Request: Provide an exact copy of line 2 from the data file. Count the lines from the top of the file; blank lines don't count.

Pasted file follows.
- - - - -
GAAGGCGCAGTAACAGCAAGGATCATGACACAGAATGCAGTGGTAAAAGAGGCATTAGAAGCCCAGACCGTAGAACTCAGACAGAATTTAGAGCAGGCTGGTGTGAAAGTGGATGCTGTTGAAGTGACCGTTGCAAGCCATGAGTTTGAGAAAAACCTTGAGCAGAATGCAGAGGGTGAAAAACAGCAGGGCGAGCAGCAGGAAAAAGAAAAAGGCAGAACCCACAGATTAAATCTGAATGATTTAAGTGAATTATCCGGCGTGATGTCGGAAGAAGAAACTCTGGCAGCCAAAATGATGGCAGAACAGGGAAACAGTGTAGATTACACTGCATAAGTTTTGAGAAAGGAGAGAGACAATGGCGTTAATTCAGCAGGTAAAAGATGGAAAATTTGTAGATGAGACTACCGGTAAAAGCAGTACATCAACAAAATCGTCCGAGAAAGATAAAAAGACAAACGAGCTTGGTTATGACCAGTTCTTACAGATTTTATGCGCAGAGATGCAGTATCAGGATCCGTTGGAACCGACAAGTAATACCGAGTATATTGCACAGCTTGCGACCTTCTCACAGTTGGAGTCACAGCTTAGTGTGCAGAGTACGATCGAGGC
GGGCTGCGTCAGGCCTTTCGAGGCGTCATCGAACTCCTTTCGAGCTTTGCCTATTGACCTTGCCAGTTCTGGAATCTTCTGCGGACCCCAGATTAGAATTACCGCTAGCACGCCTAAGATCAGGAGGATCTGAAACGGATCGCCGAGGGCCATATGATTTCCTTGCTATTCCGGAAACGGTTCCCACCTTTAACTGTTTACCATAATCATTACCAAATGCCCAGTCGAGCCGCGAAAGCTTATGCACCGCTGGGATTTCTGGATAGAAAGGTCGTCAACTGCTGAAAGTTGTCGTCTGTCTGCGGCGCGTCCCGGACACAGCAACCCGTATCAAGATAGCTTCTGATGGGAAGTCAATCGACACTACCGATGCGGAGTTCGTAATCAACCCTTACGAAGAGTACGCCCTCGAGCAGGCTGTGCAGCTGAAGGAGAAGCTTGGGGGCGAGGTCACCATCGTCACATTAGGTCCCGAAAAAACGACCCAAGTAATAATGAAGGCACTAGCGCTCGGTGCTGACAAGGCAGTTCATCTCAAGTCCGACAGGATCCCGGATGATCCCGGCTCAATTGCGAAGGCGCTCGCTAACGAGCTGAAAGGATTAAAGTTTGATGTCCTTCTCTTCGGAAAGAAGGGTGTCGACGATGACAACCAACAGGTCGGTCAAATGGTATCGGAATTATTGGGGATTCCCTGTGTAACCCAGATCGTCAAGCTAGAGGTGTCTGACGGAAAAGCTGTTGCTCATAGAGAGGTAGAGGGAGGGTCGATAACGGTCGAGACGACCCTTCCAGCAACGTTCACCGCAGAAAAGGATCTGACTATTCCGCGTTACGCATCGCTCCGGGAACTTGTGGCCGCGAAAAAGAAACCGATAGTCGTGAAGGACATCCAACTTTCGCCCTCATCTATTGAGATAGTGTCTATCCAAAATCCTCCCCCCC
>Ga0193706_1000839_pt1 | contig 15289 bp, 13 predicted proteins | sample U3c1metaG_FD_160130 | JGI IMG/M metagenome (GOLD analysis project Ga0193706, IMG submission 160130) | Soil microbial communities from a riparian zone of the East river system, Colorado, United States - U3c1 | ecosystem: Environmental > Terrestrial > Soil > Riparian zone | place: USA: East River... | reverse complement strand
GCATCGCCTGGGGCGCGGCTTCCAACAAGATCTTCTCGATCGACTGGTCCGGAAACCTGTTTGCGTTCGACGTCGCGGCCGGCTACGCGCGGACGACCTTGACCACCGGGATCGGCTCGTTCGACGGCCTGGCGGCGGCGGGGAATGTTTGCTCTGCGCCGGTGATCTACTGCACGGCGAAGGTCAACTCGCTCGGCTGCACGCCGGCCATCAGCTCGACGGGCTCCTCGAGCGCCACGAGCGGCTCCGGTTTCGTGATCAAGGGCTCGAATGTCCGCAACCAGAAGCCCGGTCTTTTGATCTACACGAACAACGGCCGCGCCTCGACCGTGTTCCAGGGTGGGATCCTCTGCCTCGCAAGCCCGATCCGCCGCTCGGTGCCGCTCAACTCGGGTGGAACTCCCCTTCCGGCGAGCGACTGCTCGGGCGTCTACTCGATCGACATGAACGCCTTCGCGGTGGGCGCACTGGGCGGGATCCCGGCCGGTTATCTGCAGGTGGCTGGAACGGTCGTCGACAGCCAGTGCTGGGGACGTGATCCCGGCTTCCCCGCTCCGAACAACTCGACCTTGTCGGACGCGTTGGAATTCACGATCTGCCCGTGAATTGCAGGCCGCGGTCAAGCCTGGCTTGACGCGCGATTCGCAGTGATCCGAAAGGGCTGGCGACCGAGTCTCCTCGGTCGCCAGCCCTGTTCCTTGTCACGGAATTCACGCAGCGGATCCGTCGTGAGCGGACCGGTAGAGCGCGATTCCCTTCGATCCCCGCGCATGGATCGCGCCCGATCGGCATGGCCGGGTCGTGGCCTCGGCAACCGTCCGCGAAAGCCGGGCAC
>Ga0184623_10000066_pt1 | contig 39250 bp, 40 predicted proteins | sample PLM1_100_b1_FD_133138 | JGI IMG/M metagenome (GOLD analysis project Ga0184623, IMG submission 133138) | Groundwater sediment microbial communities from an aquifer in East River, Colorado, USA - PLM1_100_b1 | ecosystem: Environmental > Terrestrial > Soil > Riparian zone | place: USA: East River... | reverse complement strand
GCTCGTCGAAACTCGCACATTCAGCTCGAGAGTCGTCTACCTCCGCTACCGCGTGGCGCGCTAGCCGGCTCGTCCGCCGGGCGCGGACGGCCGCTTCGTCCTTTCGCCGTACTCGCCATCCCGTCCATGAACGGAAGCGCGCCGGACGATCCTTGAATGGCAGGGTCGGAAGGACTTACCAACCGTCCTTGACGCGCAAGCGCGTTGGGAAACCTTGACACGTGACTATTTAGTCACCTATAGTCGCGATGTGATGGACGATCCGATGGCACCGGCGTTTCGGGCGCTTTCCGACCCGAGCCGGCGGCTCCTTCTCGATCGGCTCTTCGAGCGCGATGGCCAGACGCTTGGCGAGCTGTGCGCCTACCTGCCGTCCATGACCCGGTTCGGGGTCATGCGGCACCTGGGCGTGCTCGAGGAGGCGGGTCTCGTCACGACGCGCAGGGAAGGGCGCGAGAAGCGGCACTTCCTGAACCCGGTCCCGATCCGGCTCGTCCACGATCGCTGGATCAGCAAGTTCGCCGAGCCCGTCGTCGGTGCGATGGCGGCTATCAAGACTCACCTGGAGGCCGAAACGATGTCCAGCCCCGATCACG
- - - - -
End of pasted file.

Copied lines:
GGGCTGCGTCAGGCCTTTCGAGGCGTCATCGAACTCCTTTCGAGCTTTGCCTATTGACCTTGCCAGTTCTGGAATCTTCTGCGGACCCCAGATTAGAATTACCGCTAGCACGCCTAAGATCAGGAGGATCTGAAACGGATCGCCGAGGGCCATATGATTTCCTTGCTATTCCGGAAACGGTTCCCACCTTTAACTGTTTACCATAATCATTACCAAATGCCCAGTCGAGCCGCGAAAGCTTATGCACCGCTGGGATTTCTGGATAGAAAGGTCGTCAACTGCTGAAAGTTGTCGTCTGTCTGCGGCGCGTCCCGGACACAGCAACCCGTATCAAGATAGCTTCTGATGGGAAGTCAATCGACACTACCGATGCGGAGTTCGTAATCAACCCTTACGAAGAGTACGCCCTCGAGCAGGCTGTGCAGCTGAAGGAGAAGCTTGGGGGCGAGGTCACCATCGTCACATTAGGTCCCGAAAAAACGACCCAAGTAATAATGAAGGCACTAGCGCTCGGTGCTGACAAGGCAGTTCATCTCAAGTCCGACAGGATCCCGGATGATCCCGGCTCAATTGCGAAGGCGCTCGCTAACGAGCTGAAAGGATTAAAGTTTGATGTCCTTCTCTTCGGAAAGAAGGGTGTCGACGATGACAACCAACAGGTCGGTCAAATGGTATCGGAATTATTGGGGATTCCCTGTGTAACCCAGATCGTCAAGCTAGAGGTGTCTGACGGAAAAGCTGTTGCTCATAGAGAGGTAGAGGGAGGGTCGATAACGGTCGAGACGACCCTTCCAGCAACGTTCACCGCAGAAAAGGATCTGACTATTCCGCGTTACGCATCGCTCCGGGAACTTGTGGCCGCGAAAAAGAAACCGATAGTCGTGAAGGACATCCAACTTTCGCCCTCATCTATTGAGATAGTGTCTATCCAAAATCCTCCCCCCC